I don't know about you, but as the father of an adolescent boy, I sort of like the idea of keeping such a molecule out of my son's diet, even if the scientists and nutritionists say they still don't have proof that organic food is any safer or healthier. I also like that growing food organically doesn't pollute the rivers and water table with nitrates from synthetic fertilizer or expose farm workers to toxic pesticides. And the fact that animals raised organically don't receive antibiotics or synthetic growth hormones. Sounds like a better agriculture to me — and Wal-Mart has just put the force of its great many supermarkets behind it.
But before you pour yourself a celebratory glass of Wal-Mart organic milk, you might want to ask a few questions about how the company plans to achieve its laudable goals. Assuming that it's possible at all, how exactly would Wal-Mart get the price of organic food down to a level just 10 percent higher than that of its everyday food? To do so would virtually guarantee that Wal-Mart's version of cheap organic food is not sustainable, at least not in any meaningful sense of that word. To index the price of organic to the price of conventional is to give up, right from the start, on the idea, once enshrined in the organic movement, that food should be priced not high or low but responsibly. As the organic movement has long maintained, cheap industrial food is cheap only because the real costs of producing it are not reflected in the price at the checkout. Rather, those costs are charged to the environment, in the form of soil depletion and pollution (industrial agriculture is now our biggest polluter); to the public purse, in the form of subsidies to conventional commodity farmers; to the public health, in the form of an epidemic of diabetes and obesity that is expected to cost the economy more than $100 billion per year; and to the welfare of the farm- and food-factory workers, not to mention the well-being of the animals we eat. As Wendell Berry once wrote, the motto of our conventional food system — at the center of which stands Wal-Mart, the biggest purveyor of cheap food in America — should be: Cheap at any price!
To say you can sell organic food for 10 percent more than you sell irresponsibly priced food suggests that you don't really get it — that you plan to bring business-as-usual principles of industrial "efficiency" and "economies of scale" to a system of food production that was supposed to mimic the logic of natural systems rather than that of the factory.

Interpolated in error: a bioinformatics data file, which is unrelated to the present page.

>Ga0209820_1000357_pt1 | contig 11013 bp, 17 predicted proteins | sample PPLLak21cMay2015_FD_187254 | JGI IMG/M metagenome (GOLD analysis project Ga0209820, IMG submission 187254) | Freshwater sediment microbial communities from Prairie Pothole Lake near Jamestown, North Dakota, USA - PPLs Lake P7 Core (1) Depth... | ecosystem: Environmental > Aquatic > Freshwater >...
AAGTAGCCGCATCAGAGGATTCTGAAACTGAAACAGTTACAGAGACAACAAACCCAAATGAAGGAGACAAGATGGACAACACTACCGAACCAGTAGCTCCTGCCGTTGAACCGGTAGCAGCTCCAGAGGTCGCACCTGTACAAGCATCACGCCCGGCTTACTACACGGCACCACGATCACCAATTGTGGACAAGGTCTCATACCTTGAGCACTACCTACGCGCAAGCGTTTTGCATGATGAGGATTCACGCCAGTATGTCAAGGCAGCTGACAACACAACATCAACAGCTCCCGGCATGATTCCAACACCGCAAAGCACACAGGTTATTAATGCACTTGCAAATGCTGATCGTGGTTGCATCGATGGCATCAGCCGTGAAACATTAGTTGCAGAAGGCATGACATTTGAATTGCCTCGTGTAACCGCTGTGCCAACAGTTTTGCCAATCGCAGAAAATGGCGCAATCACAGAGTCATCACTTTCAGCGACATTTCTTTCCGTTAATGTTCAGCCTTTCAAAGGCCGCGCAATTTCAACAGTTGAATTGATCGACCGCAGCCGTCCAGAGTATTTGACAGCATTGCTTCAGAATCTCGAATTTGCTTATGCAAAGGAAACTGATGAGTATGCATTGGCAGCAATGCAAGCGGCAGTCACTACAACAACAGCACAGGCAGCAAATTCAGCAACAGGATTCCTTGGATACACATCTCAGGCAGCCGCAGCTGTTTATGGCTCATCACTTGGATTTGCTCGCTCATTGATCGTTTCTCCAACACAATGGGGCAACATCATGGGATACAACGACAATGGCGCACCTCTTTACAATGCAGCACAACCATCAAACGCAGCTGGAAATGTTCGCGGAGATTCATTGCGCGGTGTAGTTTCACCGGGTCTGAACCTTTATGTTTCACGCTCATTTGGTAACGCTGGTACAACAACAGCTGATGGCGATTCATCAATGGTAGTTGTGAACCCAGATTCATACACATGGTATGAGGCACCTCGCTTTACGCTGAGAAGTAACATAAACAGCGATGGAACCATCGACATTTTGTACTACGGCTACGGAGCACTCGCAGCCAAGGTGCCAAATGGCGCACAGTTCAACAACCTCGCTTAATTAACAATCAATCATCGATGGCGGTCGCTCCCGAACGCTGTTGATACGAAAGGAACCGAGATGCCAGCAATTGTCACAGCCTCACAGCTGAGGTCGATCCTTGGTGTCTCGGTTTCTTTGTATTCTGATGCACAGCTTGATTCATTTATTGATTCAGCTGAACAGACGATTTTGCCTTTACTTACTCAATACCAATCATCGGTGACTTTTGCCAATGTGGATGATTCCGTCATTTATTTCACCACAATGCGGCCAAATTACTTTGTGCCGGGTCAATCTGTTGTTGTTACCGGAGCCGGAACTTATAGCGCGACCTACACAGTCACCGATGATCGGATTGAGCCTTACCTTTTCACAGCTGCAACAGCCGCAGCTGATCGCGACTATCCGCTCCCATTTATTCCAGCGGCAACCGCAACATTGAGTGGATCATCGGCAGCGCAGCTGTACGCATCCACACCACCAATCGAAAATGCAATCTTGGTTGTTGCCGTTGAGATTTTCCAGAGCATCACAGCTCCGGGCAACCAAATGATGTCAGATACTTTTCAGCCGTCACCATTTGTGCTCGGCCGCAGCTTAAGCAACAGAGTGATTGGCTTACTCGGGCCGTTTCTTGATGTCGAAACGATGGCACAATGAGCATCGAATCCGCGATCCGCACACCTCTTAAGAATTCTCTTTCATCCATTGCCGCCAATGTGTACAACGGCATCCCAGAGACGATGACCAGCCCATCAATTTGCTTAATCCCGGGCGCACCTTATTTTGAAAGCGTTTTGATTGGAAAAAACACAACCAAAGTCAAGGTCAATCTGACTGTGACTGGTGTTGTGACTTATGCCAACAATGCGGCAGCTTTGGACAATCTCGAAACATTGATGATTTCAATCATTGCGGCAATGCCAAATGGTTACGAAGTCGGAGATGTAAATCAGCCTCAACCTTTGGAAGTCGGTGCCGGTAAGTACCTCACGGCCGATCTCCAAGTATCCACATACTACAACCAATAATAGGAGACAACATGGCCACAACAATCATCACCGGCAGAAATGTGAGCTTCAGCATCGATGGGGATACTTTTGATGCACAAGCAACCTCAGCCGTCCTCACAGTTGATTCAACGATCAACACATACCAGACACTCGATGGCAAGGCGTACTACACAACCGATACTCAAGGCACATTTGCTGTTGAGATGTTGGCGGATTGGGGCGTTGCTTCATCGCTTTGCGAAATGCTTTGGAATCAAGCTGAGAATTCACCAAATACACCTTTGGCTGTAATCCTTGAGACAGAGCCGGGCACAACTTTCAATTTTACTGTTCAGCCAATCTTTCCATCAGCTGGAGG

We have already seen what happens when the logic of the factory is applied to organic food production. The industrialization of organic agriculture, which Wal-Mart's involvement will only deepen, has already given us "organic feedlots" — two words that I never thought would find their way into the same clause. To supply the escalating demand for cheap organic milk, agribusiness companies are setting up 5,000-head dairies, often in the desert. These milking cows never touch a blade of grass, instead spending their days standing around a dry-lot "loafing area" munching organic grain — grain that takes a toll on both the animals' health (these ruminants evolved to eat grass, after all) and the nutritional value of their milk. But this is the sort of milk (deficient in beta-carotene and the "good fats" — like omega 3's and C.L.A. — that come from grazing cows on grass) we're going to see a lot more of in the supermarket as long as Wal-Mart determines to keep organic milk cheap.
We're also going to see more organic milk — and organic foods of all kinds — coming from places like New Zealand. The globalization of organic food is already well under way: at Whole Foods you can buy organic asparagus flown in from Argentina, raspberries from Mexico, grass-fed meat from New Zealand. In an era of energy scarcity, the purchase of such products does little to advance the ideal of sustainability that once upon a time animated the organic movement. These foods may contain no pesticides, but they are drenched in petroleum even so.
Whether produced domestically or not, organic meat will increasingly come not from mixed, polyculture farms growing a variety of species (a practice that makes it possible to recycle nutrients between plants and animals) but from ever-bigger Confined Animal Feeding Operations, or CAFO's, which, apart from using organic feed and abjuring antibiotics, are little different from their conventional counterparts. Yes, the federal organic rules say the animals should have "access to the outdoors," but in practice this often means providing them with a tiny exercise yard or, in the case of one organic egg producer in New England, a screened-in concrete "porch" — a view of the outdoors. Herein lies one of the deeper paradoxes of practicing organic agriculture on an industrial scale: big, single-species CAFO's are even more precarious than their conventional cousins, since they can't use antibiotics to keep the thousands of animals living in close confinement indoors from becoming sick. So organic CAFO-hands (to call them farmhands seems overly generous) keep the free ranging to a minimum and then keep their fingers crossed.